Eastern Equine Encephalitis (EEE)

Michigan has recently experienced an increase in reports of an arbovirus* called Eastern Equine Encephalitis (EEE) with 8 human cases in 6 counties (Kalamazoo, Berrien, Barry, Cass, Calhoun and Van Buren). Three of those 8 human cases resulted in death.  Eastern Equine Encephalitis has also been confirmed in 27 animals in 13 counties (Barry, Berrien, Calhoun, Cass, Genesee, Jackson, Kalamazoo, Kent, Lapeer, Montcalm, Newaygo, St. Joseph and Van Buren).

*Arbovirus is a virus transmitted by mosquitos and other insects

Eastern Equine Encephalitis (EEE) is carried by certain types of mosquitoes in Michigan. It is a rare but potentially serious disease that can affect anyone, but children and people over age 60 are more likely to get the more severe form of EEE illness. EEE is found primarily in areas with swamps and bogs.  The risk of bites from infected mosquitoes is highest for people who work or play outdoors in these areas. Wearing insect repellent when outdoors (especially at dawn and dusk) is important to prevent EEE.  

The Michigan Department of Health and Human Services recommends taking precautions for avoiding mosquito bites from now until the first hard frost of the season.

How do I protect myself and my family from Eastern Equine Encephalitis (EEE)?

There is no vaccine against EEE virus for humans. Reducing exposure to mosquitoes is the best defense against infection with EEE and other mosquito-borne viruses. There are several approaches you and your family can use to prevent and control mosquito-borne diseases.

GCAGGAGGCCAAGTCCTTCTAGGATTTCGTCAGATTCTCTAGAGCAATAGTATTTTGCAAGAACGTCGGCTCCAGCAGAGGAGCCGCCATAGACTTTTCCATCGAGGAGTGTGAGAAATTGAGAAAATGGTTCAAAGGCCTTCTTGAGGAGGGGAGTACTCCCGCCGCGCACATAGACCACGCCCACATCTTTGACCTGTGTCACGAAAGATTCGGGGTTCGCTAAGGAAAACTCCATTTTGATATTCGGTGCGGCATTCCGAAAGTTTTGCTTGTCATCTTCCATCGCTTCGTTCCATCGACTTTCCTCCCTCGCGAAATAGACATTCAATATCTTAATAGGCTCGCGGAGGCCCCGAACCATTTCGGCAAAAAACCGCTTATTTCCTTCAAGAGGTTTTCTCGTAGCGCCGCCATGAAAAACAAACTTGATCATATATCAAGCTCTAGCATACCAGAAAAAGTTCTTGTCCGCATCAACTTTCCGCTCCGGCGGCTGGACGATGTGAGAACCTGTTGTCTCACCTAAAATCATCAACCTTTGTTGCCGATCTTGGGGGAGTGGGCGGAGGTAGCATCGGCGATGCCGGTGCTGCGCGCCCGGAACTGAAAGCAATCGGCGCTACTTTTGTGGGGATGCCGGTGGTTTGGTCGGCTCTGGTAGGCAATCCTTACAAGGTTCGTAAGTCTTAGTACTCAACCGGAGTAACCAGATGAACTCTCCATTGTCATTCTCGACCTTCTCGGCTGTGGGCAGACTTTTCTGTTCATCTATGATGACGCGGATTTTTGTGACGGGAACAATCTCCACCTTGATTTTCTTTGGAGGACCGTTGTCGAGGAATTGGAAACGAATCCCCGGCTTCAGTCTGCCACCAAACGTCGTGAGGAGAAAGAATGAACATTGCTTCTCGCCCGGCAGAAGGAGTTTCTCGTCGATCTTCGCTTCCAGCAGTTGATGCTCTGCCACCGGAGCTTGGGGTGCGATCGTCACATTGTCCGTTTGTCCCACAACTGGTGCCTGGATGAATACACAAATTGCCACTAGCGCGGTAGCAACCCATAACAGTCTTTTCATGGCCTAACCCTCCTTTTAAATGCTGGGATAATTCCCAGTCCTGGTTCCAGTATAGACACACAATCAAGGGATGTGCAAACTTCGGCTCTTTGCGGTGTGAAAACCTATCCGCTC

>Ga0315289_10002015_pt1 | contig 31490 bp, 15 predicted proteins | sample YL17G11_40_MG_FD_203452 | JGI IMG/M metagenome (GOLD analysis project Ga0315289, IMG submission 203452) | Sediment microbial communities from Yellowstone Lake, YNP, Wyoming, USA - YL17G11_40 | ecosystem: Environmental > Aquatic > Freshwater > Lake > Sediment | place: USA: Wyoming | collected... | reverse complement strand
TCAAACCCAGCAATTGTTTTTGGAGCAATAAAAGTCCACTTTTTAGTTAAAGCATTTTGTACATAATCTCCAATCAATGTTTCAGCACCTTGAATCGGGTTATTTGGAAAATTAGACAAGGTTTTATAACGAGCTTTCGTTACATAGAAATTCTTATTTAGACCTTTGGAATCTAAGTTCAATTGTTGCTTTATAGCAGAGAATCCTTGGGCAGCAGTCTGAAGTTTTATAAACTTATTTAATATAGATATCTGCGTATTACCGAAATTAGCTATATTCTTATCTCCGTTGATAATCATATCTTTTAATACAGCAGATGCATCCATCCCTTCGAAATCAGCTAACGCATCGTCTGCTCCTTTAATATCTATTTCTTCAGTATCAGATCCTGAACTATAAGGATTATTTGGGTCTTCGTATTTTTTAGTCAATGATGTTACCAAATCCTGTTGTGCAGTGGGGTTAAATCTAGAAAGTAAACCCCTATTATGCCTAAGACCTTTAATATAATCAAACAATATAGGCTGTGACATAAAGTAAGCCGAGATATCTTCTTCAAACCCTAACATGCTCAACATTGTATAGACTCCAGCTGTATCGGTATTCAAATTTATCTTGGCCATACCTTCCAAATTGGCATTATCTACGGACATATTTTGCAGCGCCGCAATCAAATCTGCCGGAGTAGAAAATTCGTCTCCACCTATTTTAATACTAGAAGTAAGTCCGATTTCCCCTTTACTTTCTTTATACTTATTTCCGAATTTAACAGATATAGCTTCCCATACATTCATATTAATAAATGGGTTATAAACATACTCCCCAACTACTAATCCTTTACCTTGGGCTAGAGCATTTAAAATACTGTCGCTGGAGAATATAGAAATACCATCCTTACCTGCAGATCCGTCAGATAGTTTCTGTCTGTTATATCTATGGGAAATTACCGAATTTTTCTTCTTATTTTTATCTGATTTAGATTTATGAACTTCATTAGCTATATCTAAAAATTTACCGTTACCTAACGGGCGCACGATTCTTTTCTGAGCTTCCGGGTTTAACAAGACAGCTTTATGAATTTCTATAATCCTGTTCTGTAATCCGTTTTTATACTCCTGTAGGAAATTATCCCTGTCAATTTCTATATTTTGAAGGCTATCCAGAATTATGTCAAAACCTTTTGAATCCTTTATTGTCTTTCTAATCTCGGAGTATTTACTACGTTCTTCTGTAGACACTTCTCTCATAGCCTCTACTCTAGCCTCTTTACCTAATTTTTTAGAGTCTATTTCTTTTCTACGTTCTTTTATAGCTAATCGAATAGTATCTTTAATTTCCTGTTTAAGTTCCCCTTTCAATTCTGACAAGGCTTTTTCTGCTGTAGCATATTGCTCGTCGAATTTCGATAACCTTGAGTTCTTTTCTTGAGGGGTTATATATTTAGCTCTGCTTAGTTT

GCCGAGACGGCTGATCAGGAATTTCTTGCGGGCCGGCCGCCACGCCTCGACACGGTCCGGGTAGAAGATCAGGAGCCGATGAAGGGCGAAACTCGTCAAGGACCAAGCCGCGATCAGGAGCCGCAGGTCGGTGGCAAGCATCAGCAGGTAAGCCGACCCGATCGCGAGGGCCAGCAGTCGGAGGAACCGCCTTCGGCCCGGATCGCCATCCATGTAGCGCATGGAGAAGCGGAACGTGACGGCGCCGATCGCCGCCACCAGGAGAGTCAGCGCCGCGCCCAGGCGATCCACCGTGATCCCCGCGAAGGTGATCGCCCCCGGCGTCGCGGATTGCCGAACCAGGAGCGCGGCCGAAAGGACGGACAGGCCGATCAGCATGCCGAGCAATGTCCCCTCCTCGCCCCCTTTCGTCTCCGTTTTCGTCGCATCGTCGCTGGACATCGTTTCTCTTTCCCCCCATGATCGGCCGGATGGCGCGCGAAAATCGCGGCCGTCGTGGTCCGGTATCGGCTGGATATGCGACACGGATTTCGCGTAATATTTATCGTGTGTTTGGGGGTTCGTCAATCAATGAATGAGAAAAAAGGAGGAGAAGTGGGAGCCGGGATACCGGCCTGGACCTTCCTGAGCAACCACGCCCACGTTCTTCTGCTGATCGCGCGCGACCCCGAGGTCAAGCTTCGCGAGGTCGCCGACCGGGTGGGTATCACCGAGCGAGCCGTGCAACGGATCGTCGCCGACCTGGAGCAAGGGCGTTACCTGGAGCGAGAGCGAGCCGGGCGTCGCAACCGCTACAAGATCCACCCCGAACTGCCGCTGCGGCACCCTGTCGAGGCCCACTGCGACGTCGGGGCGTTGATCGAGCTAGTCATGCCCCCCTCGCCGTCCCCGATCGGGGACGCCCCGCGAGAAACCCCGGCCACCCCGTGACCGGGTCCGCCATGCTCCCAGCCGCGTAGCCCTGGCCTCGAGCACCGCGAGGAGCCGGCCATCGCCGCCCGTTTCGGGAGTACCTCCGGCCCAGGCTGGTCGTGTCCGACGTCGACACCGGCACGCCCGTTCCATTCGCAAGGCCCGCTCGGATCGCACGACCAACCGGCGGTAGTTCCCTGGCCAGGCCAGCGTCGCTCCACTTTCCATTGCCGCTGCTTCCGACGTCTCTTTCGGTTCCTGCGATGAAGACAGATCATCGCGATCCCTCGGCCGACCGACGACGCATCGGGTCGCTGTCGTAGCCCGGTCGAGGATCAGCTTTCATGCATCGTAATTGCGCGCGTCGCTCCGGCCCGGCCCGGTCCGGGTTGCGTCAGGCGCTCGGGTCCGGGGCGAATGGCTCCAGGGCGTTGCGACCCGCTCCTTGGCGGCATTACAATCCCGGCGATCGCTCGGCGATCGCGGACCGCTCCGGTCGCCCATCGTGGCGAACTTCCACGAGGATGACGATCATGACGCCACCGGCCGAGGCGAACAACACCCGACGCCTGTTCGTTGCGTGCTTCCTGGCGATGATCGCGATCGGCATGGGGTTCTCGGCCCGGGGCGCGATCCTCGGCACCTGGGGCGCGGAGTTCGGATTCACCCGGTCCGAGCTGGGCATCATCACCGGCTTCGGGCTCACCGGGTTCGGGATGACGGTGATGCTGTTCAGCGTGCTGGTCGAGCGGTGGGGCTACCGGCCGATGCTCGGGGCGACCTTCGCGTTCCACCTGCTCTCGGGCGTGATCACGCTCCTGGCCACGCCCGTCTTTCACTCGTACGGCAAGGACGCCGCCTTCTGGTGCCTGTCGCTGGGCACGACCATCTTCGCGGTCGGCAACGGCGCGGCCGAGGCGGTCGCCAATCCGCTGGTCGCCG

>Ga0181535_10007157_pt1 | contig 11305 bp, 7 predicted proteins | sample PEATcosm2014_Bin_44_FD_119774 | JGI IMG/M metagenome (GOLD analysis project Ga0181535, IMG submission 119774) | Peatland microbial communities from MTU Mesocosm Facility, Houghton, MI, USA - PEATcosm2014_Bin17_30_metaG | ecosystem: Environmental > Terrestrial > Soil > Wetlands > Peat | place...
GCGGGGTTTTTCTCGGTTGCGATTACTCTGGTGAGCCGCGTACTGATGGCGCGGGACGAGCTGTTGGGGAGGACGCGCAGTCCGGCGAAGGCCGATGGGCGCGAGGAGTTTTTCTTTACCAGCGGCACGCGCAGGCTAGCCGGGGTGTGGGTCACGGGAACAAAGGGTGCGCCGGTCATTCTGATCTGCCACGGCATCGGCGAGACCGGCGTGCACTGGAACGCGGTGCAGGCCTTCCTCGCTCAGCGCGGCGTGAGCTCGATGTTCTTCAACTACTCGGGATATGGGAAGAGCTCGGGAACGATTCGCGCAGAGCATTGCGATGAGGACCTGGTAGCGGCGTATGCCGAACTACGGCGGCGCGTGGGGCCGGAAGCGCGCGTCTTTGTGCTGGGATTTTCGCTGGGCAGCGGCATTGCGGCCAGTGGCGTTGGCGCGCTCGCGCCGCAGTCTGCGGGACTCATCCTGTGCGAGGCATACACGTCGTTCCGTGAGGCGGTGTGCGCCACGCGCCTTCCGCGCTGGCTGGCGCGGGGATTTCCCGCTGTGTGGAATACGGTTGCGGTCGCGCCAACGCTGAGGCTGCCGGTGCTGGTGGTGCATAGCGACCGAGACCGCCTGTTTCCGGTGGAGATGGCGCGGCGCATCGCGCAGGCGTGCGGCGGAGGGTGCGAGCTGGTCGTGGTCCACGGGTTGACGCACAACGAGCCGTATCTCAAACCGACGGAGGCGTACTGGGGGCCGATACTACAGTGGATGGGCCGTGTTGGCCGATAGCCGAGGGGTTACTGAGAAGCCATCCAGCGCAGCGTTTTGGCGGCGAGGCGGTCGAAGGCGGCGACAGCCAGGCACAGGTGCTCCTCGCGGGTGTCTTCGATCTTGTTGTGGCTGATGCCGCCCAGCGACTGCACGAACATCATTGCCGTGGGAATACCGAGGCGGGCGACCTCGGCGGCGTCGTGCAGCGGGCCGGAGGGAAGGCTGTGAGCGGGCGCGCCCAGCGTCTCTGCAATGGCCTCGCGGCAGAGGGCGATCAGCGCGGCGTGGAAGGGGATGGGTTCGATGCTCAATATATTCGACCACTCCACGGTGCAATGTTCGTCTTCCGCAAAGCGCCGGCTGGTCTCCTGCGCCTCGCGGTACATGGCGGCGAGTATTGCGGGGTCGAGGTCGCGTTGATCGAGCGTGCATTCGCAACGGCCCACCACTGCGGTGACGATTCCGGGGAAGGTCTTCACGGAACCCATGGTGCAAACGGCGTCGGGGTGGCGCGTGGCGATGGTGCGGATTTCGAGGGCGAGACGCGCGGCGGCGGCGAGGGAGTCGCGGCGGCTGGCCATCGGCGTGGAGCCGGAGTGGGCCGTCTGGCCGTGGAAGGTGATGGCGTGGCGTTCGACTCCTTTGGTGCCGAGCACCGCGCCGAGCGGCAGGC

• Use repellent:When outdoors, use insect repellent containing DEET, picaridin, IR3535 or oil of lemon eucalyptus on exposed skin and/or clothing. The repellent/insecticide permethrin can be used on clothing to protect through several washes. Always follow the directions on the package.
  • Wear protective clothing:Wear long sleeves and pants when weather permits.
  • Install and repair screens:Have secure, intact screens on windows and doors to keep mosquitoes out.
  • Keep mosquitoes from laying eggs near you:Mosquitoes can lay eggs even in small amounts of standing water. Get rid of mosquito breeding sites by emptying standing water from flower pots, buckets, barrels, and tires. Change the water in pet dishes and replace the water in bird baths weekly. Drill holes in tire swings so water drains out. Empty children's wading pools and store on their side after use.

Please visit Michigan Department of Health and Human Services EEE site as well as Centers for Disease Control and Prevention for more information on EEE, including Frequently Asked Questions, symptoms, and treatment options.

 MDHHS

 http://www.michigan.gov/eee

CDC

 https://www.cdc.gov/easternequineencephalitis/index.html

Lindsay Barber, MSA
Director of Health Services
231-591-2697
[email protected]